U.S. Senator Thom Tillis (R-N.C.) unveiled a “merit-based” plan on Monday aimed at addressing the legal uncertainty facing young undocumented adults who were brought to this country as children.
Tillis says the SUCCEED Act would provide a fair but rigorous track for undocumented children to qualify for conditional permanent resident (CPR) status. Here’s more from the Senator’s office on the proposed vetting process:
After five years of CPR status, individuals may renew their status for another five years if they fulfill their commitment to pursue at least one of the three merit-based pathways for a 48-month period and demonstrate good moral character. Individuals could lose their CPR status if they fail to fulfill their merit-based obligations, commit a felony or a serious misdemeanor, or become a “public charge” (defined by the USCIS as one who becomes primarily dependent on the government for subsistence).
After 10 years of holding CPR status, individuals would be eligible to apply for Lawful Permanent Status (LPR) or a “green card” after paying off any tax liabilities. The bill requires green card holders to wait a minimum of 5 years before they are able to apply for naturalization if they choose to.
Additionally, the SUCCEED Act prevents the parents of undocumented children from receiving benefits or preferential treatment, and prevents undocumented children from petitioning their parents.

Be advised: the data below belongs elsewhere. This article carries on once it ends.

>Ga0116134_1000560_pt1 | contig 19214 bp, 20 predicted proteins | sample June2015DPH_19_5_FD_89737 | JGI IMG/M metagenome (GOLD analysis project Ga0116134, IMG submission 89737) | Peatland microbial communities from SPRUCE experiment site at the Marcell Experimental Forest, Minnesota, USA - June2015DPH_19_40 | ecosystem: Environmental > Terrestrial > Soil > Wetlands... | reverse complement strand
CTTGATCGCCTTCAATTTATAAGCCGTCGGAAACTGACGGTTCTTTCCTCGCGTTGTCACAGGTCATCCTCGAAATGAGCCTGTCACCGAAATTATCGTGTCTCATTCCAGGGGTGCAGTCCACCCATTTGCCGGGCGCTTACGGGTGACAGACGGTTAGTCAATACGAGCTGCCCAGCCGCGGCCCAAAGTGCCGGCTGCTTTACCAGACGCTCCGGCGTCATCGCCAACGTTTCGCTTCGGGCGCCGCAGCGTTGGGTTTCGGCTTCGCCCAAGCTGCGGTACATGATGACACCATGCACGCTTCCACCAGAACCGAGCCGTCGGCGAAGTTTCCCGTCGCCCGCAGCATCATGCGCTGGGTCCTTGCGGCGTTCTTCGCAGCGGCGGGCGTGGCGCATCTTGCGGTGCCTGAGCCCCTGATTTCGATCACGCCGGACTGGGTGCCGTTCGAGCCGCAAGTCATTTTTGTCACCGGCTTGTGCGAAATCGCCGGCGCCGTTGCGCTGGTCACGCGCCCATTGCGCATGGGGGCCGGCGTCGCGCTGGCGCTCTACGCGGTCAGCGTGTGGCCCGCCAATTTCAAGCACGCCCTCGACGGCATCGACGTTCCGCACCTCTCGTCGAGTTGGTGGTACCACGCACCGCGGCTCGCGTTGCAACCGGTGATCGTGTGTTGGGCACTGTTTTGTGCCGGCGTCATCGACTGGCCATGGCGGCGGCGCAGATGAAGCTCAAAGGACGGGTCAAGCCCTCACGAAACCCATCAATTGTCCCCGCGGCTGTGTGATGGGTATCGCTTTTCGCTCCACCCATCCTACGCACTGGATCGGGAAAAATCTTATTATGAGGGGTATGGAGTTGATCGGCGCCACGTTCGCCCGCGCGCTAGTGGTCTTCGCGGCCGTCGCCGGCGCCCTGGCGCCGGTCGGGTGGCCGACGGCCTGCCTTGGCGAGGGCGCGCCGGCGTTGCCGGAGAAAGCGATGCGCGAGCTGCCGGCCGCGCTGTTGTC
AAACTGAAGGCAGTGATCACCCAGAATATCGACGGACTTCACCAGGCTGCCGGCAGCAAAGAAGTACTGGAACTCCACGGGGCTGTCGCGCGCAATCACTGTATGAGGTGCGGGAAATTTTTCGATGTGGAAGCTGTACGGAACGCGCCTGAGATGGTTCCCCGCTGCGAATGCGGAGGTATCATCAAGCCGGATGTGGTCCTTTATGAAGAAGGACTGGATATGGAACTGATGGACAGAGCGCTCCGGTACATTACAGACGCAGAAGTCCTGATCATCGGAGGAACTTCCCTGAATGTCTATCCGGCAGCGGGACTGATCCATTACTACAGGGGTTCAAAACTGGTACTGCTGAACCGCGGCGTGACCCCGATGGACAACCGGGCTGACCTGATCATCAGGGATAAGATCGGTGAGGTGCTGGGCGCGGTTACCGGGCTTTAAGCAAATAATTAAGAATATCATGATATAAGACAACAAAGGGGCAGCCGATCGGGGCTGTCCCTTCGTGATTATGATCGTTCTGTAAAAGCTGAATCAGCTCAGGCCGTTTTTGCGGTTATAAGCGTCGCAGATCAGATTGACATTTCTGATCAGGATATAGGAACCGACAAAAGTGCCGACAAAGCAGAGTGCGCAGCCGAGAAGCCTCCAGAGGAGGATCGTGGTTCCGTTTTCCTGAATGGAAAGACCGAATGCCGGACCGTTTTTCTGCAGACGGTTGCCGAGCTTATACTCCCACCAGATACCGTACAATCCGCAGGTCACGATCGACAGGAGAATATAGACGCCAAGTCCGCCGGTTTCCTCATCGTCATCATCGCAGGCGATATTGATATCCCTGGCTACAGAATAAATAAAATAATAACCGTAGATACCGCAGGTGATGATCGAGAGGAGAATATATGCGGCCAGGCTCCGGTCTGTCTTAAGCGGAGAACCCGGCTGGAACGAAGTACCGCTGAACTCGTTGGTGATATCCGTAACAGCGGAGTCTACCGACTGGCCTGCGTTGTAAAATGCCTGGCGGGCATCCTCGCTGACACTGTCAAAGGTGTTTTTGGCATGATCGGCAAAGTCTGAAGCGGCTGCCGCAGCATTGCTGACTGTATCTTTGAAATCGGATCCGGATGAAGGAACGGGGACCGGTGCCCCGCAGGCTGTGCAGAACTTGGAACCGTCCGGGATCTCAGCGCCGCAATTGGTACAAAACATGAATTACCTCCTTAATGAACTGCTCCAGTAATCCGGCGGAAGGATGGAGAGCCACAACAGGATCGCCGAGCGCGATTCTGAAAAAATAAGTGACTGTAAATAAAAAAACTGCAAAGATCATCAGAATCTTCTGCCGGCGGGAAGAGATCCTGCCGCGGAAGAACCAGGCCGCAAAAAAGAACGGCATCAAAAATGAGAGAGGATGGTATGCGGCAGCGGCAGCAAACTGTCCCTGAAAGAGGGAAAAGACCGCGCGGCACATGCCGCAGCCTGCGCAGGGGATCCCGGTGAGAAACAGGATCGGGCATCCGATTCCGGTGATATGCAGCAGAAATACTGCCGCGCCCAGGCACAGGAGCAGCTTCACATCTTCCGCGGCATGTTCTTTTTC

“Contrary to its name, the SUCCEED Act sets Dreamers up for failure by making it nearly impossible for them to get and stay on the path to citizenship. The bill creates extreme hurdles for young immigrants who would simultaneously be required to work or pursue a college education while at the same time barring them from the very supports that we know help low-income families and students succeed. Furthermore, the bill would exclude hundreds of thousands of young people, including many parents of U.S. citizen children, through its overly restrictive requirements. We urge Congress to focus on passing a clean legislative solution like the Dream Act of 2017 that reflects the full diversity of Dreamers and provides them with an attainable path to earn their citizenship and continue to contribute to our country.”
Kamal Essaheb, policy and advocacy director at the National Immigration Law Center, issued the following statement:
“We’re glad to see continued growth in bipartisan support for a legislative solution for immigrant youth, but the SUCCEED Act clearly falls short. This bill is not a serious alternative to a clean Dream Act.
“Leaders in Congress should be focused on moving swiftly to provide certainty to immigrant young people whose lives have been upended by President Trump’s cruel decision to end DACA. Placing unnecessary barriers to their full inclusion is a step backward. It’s simply cruel to make immigrant youth choose between a secure future for themselves and being able to remain in the U.S. with their families.”